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Evaluation of weight based enoxaparin dosing on anti-Xa concentrations in patients with obesity

  • Nameer van OosteromEmail author
  • Karl Winckel
  • Michael Barras
Article
  • 43 Downloads

Abstract

Current treatment dose of enoxaparin is based on total body weight (TBW), however dosage in obesity remains unclear. “Dose capping” commonly occurs if TBW > 100 kg minimising bleeding risk. However, this may result in under-dosing and increasing embolisation risk. The primary objective evaluated efficacy of current dosing strategies in obese patients and determined if resultant anti-Xa concentrations (aXaC) were therapeutic. The secondary objective was to investigate if an uncapped 0.75–0.85 mg/kg (TBW) twice daily dose, advocated by previous authors, results in therapeutic aXaC (0.5–1.0 IU/ml). This retrospective study included 133 patients with a median TBW of 128 kg, producing 59% therapeutic, 15% sub-therapeutic and 26% supra-therapeutic aXaC. Approximately 60% of patients in each dose group (< 0.75, 0.75–0.85 and > 0.85 mg/kg) had a therapeutic aXaC, however the percentage of sub-therapeutic versus supra-therapeutic was higher in the < 0.75 (27% vs 9%) and > 0.85 mg/kg (10% vs 34%) groups respectively. Most patients who weighed 100–119 kg (TBW) received doses > 0.85 mg/kg, however 32% had toxic aXaC. Those between 120 and 139 kg (TBW) had a high percentage of therapeutic aXaC (87%) when dosed < 0.75 mg/kg and a high percentage of supra-therapeutic aXaC (71%) when dosed > 0.85 mg/kg; although numbers were low. Dose reduction occurred in patients > 140 kg (TBW), however < 0.75 mg/kg resulted in higher percentage of sub-therapeutic aXaC (42%). Dosing at 0.75–0.85 mg/kg results in 62% of therapeutic, 14% sub-therapeutic and 24% supra-therapeutic aXaC. This appears to be a “safe” starting dose-range, however all obese patients should have aXaC monitoring due to high inter-patient variability.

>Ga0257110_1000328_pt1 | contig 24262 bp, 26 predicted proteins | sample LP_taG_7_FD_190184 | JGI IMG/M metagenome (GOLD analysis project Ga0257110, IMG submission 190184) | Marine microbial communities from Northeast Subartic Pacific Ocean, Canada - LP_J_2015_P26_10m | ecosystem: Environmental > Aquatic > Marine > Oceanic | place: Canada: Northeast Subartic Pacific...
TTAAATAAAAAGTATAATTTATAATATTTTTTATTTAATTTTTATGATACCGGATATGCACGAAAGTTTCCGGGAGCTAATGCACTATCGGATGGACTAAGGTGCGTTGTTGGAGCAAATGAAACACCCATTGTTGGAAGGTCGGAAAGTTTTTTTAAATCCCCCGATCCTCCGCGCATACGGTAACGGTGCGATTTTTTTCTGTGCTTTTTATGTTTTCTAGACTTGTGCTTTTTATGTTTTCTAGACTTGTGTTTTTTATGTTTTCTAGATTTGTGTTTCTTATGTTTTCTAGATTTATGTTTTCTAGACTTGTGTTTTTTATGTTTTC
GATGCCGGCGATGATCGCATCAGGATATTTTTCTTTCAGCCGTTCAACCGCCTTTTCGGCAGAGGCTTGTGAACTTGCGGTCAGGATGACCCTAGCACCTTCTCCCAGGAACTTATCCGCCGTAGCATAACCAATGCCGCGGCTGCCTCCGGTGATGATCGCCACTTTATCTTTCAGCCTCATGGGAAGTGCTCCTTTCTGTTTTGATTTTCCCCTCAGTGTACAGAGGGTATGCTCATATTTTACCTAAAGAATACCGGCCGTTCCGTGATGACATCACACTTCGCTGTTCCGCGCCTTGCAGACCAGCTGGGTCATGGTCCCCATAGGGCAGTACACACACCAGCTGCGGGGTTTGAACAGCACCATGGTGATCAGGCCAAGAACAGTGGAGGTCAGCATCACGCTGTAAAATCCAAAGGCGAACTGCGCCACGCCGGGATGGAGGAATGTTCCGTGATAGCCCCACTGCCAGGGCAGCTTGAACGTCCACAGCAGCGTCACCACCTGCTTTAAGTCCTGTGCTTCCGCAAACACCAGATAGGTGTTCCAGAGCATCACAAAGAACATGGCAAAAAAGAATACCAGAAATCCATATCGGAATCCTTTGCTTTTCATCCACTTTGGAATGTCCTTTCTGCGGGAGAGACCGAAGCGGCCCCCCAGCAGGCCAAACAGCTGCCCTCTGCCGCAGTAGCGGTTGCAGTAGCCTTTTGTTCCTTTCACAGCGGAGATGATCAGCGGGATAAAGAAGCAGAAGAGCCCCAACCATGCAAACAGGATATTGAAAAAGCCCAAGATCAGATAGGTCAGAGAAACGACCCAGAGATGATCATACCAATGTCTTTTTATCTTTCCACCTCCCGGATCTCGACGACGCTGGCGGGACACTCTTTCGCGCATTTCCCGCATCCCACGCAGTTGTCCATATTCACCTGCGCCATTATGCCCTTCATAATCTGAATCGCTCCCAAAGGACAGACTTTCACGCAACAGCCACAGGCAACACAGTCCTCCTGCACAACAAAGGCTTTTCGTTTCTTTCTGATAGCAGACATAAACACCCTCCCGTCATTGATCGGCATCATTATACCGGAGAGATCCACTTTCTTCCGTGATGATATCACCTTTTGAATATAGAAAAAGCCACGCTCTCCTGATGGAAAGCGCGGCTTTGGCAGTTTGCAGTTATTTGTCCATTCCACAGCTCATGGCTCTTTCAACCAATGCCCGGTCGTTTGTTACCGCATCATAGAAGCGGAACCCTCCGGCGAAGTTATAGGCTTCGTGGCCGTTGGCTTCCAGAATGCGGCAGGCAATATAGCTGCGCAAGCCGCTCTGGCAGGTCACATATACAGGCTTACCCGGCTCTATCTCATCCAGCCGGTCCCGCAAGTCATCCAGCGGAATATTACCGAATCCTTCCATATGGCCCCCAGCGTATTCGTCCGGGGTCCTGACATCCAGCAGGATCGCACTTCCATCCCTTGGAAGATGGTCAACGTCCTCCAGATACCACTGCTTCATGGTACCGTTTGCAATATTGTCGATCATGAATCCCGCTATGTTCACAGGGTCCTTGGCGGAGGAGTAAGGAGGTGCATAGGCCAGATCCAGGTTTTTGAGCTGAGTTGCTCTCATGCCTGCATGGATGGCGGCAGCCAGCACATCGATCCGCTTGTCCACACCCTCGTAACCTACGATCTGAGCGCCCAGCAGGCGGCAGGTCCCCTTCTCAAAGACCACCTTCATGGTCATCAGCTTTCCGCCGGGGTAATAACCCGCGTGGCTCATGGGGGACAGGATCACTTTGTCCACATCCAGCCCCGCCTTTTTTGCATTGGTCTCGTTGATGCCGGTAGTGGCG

Keywords

Enoxaparin Low-molecular weight heparin Obesity Morbid obesity Anticoagulation Anti-Xa 

Notes

Compliance with ethical standards

Conflict of interest

The authors declare they have no conflict of interest.

Ethical approval

All procedures performed in studies involving human participants were in accordance with the ethical standards of the institutional and/or national research committee and with the 1964 Helsinki declaration and its later amendments or comparable ethical standards. This study was also approved by the Human Research Ethics Committee (Reference Number: HREC/16/QWMS/23).

Informed consent

A waiver of consent was granted for this project by the Human Research Ethics Committee.

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© Springer Science+Business Media, LLC, part of Springer Nature 2019

Authors and Affiliations

  1. 1.Princess Alexandra HospitalBrisbaneAustralia
  2. 2.The University of QueenslandBrisbaneAustralia

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